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MASS MoCA exhibition curated by PhD candidate Marco Antonio Flores featured in L.A. Times

A 2019 painting by Rafa Esparza shows Mexican immigrant laborers being sprayed with insecticide at a border processing center.(Kaelan Burkett / MASS MoCA)
Nov 29 2019

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By Carolina A. Miranda

It is 1956. A queue of Mexican immigrants stands at a processing station in Texas, about to be admitted to the United States as part of the bracero guest worker program. They are naked, clothes in hand, waiting for a masked attendant to douse them with DDT, an insecticide whose use would be banned in the U.S. just 16 years later.

It was this scene of casual brutality that photographer Leonard Nadel captured on film in his documentary series devoted to migrant labor (and its many abuses) in the 1950s. In the caption he submitted with the picture, he notes that the men were treated by border authorities in “much the same manner and feeling used in handling livestock.” The DDT shower was less a ritual of disease protection than a tool of humiliation.

Nadel’s indelible image serves as moving inspiration for a large-scale painting by Los Angeles artist Rafa Esparza that greets visitors to his solo installation at MASS MoCA, the contemporary art center in North Adams, Mass. 

A thick slab of adobe serves as Esparza’s canvas. His image puts a tight focus on the workers. Their strong bodies, their bowed heads, brown skin blending into brown adobe as a white cloud of poison envelopes their faces.

Esparza’s installation, “staring at the sun,” on display through the end of the year, is one of two exhibitions at MASS MoCA that contend, in different ways, with the border and the ways in which it marks division but also generates resilience and symbioses.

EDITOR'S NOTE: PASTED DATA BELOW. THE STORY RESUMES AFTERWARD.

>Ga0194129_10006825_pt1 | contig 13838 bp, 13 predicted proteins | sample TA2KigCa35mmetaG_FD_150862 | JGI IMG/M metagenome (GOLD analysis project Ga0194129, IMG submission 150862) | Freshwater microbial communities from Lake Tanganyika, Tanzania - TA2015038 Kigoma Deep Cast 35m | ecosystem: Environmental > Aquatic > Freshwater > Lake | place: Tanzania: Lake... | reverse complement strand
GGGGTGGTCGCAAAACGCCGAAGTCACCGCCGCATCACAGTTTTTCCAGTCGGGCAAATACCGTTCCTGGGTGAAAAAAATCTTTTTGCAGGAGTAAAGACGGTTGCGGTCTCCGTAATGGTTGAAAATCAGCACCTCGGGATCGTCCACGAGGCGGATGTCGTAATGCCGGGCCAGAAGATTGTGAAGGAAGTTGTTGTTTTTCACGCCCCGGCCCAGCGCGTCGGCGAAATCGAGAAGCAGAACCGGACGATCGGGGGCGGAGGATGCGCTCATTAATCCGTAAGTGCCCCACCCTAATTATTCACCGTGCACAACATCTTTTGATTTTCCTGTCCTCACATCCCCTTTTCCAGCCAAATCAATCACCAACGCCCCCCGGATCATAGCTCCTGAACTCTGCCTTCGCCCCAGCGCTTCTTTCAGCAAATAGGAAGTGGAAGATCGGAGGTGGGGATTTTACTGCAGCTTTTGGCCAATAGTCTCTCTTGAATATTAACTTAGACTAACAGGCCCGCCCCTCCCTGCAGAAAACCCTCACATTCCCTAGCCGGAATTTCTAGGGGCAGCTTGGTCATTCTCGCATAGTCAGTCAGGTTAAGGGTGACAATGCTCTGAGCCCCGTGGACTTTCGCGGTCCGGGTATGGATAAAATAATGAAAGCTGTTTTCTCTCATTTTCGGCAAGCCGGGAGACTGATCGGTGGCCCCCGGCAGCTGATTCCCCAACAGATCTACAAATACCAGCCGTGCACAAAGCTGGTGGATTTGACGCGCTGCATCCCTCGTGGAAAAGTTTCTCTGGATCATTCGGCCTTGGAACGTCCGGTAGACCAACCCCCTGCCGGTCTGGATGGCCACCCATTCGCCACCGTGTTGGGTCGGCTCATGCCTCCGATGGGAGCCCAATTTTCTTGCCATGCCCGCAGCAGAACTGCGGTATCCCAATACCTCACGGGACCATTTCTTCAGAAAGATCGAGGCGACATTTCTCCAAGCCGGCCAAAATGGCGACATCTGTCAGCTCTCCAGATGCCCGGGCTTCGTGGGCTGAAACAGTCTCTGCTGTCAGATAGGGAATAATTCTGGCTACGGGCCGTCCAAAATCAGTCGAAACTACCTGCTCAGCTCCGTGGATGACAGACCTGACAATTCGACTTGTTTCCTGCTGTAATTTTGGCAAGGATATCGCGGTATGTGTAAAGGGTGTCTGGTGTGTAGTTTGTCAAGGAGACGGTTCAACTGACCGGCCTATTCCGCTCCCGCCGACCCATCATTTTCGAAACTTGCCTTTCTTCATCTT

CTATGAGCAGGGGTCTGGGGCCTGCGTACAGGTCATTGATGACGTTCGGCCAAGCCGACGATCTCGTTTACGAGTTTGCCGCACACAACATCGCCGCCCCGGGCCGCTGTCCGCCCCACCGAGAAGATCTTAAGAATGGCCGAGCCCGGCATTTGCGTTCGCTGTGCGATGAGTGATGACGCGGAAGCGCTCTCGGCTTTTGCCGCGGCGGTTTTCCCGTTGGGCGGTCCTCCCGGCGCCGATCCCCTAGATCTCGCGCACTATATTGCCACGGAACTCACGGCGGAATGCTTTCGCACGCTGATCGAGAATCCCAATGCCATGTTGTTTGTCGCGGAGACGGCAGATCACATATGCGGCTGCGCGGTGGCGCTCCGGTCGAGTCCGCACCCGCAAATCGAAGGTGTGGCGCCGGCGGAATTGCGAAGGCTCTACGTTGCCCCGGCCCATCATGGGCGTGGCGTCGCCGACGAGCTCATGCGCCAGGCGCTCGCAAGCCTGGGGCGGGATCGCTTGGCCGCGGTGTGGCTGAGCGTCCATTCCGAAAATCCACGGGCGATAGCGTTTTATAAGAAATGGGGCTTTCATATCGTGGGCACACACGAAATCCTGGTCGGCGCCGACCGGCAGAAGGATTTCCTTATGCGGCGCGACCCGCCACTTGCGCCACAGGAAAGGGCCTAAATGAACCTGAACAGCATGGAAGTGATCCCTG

One floor up and a building over is a survey of work by Tijuana artist Marcos Ramirez, who goes by the name “ERRE,” a show whose most visible component is a 120-foot corrugated metal sculpture titled “Of Fence,” from 2017, which evokes the rusty red look of the U.S.-Mexico border wall. At one point, “Them and Us / Ellos y Nosotros,” as the show is titled, forces viewers to choose a path through the gallery — under signs titled “Us” and “Them.” The two artists’ work could not be more different.
Esparza’s temple-like installation — in which he displays paintings on adobe in a gallery whose floor has also been covered in mud brick — is, to some degree, a meditation on material. Its brownness. Its earthiness. Its ephemerality. A material he uses as canvas to render portraits, not just of migrant workers but of friends and of family.
“Portraiture creates a legacy,” says the exhibition’s curator, Marco Antonio Flores. “The interesting thing is that for him to create portraits out of material that breaks and cracks, you think, what does that tell us about portraiture?